Last updated

Nutrition is the biochemical and physiological process by which an organism uses food to support its life. It includes ingestion, absorption, assimilation, biosynthesis, catabolism and excretion. [1]


The science that studies the physiological process of nutrition is called nutritional science (also nutrition science).

Nutritional groups

Organisms primarily provide themselves with carbon in one of two ways: autotrophy (the self-production of organic food) and heterotrophy (the consumption of existing organic carbon). Combined with the source of energy, either light (phototrophy) or chemical (chemotrophy), there are four primary nutritional groups for organisms. [2]


Nutrients are substances used by an organism to survive, grow, and reproduce. The seven major classes of relevant nutrients for animals (including humans) are carbohydrates, dietary fiber, fats, proteins, minerals, vitamins, and water. Nutrients can be grouped as either macronutrients (carbohydrates, dietary fiber, fats, proteins, and water needed in gram quantities) or micronutrients (vitamins and minerals needed in milligram or microgram quantities).


In nutrition, the diet of an organism is the sum of foods it eats, which is largely determined by the availability and palatability of foods.

Human nutrition

Human nutrition deals with the provision of essential nutrients from food that are necessary to support human life and good health. [3]

In humans, poor nutrition can cause deficiency-related diseases such as blindness, anemia, scurvy, preterm birth, stillbirth and cretinism, [4] or nutrient excess health-threatening conditions such as obesity [5] [6] and metabolic syndrome; [7] and such common chronic systemic diseases as cardiovascular disease, [8] diabetes, [9] [10] and osteoporosis. [11] [12] [13] Undernutrition can lead to wasting in acute cases, and stunting of marasmus in chronic cases of malnutrition. [4]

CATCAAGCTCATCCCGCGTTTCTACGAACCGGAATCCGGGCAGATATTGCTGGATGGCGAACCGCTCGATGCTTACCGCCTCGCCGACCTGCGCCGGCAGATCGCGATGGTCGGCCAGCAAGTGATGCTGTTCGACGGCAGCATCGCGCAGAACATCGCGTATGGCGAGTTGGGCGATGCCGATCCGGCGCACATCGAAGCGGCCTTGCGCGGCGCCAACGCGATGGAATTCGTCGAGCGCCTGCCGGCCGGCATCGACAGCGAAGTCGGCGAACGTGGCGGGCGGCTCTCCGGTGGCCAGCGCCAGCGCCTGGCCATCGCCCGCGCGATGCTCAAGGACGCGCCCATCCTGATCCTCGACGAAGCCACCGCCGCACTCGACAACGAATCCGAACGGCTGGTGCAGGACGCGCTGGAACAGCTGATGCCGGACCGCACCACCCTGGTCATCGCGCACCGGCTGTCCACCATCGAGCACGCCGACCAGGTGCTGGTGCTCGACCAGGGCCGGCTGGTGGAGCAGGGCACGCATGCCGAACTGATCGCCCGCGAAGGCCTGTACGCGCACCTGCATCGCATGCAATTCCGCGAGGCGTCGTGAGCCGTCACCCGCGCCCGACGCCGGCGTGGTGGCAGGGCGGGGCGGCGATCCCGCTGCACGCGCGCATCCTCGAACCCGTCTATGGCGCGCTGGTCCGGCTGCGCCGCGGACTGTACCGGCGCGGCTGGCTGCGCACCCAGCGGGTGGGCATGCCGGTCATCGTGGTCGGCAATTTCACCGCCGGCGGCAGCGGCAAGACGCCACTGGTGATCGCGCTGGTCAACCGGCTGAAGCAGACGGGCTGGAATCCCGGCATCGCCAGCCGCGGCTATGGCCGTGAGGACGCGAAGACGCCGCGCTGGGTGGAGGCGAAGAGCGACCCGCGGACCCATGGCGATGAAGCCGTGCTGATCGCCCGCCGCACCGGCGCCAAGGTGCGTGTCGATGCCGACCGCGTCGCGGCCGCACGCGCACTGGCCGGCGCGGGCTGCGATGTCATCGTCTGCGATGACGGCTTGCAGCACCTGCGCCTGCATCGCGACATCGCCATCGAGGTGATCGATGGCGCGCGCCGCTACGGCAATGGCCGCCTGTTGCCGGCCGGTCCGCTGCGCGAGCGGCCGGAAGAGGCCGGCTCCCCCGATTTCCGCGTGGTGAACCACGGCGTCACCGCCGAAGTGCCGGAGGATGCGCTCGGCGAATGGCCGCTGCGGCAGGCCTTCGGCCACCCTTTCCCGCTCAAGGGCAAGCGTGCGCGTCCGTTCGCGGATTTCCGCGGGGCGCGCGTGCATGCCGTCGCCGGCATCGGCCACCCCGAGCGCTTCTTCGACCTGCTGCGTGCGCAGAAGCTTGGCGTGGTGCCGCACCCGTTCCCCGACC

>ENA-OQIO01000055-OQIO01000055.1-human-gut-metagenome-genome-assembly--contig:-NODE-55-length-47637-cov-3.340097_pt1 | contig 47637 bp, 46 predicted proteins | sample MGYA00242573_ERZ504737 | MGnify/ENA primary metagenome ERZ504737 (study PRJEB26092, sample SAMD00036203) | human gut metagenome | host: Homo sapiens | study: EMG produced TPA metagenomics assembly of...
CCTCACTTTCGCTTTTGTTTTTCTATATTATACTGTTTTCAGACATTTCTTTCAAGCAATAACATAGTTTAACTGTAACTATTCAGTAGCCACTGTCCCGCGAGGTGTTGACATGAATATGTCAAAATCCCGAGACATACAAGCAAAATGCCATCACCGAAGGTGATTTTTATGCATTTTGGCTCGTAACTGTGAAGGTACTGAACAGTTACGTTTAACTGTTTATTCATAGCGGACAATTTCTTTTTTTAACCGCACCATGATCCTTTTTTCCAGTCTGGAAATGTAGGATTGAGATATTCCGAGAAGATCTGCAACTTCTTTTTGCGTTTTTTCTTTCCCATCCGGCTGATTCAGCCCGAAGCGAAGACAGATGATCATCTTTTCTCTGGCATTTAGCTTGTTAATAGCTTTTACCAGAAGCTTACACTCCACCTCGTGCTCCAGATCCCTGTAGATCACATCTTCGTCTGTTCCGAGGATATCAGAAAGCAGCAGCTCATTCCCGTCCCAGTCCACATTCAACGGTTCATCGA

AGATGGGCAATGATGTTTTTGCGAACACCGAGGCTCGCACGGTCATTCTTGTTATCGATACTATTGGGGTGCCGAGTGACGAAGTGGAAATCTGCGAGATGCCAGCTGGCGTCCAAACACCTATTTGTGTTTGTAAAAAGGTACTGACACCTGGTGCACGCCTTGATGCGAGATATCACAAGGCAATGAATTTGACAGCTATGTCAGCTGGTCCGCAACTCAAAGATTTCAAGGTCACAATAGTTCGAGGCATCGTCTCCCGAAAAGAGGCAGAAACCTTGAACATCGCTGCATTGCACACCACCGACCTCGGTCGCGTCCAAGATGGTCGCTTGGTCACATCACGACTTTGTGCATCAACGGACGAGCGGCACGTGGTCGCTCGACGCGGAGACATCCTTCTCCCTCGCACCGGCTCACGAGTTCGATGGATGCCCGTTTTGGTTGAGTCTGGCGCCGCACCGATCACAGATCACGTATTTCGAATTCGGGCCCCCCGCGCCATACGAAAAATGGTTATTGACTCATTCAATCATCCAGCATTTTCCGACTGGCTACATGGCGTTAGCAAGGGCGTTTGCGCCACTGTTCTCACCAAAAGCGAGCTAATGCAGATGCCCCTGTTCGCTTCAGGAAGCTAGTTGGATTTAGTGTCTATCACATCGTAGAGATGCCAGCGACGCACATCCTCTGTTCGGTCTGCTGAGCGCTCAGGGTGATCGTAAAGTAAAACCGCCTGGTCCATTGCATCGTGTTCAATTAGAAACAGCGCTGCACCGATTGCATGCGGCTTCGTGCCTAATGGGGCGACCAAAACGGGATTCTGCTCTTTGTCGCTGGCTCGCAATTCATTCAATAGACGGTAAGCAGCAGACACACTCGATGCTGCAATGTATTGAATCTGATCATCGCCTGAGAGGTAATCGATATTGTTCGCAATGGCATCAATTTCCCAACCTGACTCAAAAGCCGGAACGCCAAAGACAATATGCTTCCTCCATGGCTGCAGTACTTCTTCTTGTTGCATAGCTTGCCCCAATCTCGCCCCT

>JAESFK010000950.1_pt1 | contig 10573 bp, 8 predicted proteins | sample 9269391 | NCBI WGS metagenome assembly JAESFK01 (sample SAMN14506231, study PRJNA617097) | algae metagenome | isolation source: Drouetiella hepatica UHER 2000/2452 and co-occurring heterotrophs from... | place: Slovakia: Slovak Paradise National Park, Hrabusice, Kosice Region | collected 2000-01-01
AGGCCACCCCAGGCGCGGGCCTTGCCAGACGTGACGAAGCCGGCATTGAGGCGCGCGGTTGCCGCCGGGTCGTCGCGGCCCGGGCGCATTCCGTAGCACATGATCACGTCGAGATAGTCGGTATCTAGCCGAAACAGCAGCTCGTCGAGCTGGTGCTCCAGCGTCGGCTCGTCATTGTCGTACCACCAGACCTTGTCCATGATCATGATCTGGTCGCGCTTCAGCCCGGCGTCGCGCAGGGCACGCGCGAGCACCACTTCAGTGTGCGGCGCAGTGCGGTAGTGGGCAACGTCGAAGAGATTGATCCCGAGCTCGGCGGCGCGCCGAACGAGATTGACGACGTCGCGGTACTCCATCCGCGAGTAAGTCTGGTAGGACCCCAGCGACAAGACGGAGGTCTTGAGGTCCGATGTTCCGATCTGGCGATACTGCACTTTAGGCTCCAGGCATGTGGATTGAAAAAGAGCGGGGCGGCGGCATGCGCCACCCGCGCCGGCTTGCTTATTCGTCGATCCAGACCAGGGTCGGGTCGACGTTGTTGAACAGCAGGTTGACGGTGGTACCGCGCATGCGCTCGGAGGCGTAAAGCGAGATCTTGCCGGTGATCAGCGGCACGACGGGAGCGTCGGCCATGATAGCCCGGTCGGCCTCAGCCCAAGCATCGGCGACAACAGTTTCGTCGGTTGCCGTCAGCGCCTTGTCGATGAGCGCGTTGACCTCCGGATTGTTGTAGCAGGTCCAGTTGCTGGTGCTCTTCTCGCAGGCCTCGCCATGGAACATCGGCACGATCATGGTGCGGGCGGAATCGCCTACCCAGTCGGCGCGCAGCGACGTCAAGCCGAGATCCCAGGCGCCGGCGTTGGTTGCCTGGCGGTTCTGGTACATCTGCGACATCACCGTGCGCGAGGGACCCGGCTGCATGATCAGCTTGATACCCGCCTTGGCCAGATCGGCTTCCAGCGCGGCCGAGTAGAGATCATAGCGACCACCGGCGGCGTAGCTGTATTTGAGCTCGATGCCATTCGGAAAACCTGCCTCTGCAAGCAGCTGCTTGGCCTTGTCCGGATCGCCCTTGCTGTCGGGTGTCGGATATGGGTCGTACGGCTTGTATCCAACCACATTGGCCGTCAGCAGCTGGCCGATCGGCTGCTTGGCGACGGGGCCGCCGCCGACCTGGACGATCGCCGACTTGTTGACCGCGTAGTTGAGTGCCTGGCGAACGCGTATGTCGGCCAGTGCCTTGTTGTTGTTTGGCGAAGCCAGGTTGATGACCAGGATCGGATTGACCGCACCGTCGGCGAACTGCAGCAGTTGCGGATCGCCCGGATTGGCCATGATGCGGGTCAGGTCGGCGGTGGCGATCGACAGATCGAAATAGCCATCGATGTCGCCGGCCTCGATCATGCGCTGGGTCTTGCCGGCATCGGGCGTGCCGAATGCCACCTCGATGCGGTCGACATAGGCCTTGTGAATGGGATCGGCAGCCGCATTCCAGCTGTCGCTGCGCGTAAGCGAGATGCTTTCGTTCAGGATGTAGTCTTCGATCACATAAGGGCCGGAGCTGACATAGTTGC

Animal nutrition

Animal nutrition focuses on the dietary nutrients needs of animals, often in comparison (or contrast) to other organisms like plants. Carnivore and herbivore diets are contrasting, with basic nitrogen and carbon proportions vary for their particular foods. Many herbivores rely on bacterial fermentation to create digestible nutrients from indigestible plant cellulose, while obligate carnivores must eat animal meats to obtain certain vitamins or nutrients their bodies cannot otherwise synthesize. Animals generally have a higher requirement of energy in comparison to plants. [14]

Plant nutrition

Plant nutrition is the study of the chemical elements that are necessary for plant growth. [15] There are several principles that apply to plant nutrition. Some elements are directly involved in plant metabolism. However, this principle does not account for the so-called beneficial elements, whose presence, while not required, has clear positive effects on plant growth.

A nutrient that is able to limit plant growth according to Liebig's law of the minimum is considered an essential plant nutrient if the plant cannot complete its full life cycle without it. There are 16 essential plant soil nutrients, besides the three major elemental nutrients carbon and oxygen that are obtained by photosynthetic plants from carbon dioxide in air, and hydrogen, which is obtained from water.

Plants uptake essential elements from the soil through their roots and from the air (consisting of mainly nitrogen and oxygen) through their leaves. Green plants obtain their carbohydrate supply from the carbon dioxide in the air by the process of photosynthesis. Carbon and oxygen are absorbed from the air, while other nutrients are absorbed from the soil. Nutrient uptake in the soil is achieved by cation exchange, wherein root hairs pump hydrogen ions (H+) into the soil through proton pumps. These hydrogen ions displace cations attached to negatively charged soil particles so that the cations are available for uptake by the root. In the leaves, stomata open to take in carbon dioxide and expel oxygen. The carbon dioxide molecules are used as the carbon source in photosynthesis.

Although nitrogen is plentiful in the Earth's atmosphere, very few plants can use this directly. Most plants, therefore, require nitrogen compounds to be present in the soil in which they grow. This is made possible by the fact that largely inert atmospheric nitrogen is changed in a nitrogen fixation process to biologically usable forms in the soil by bacteria. [16]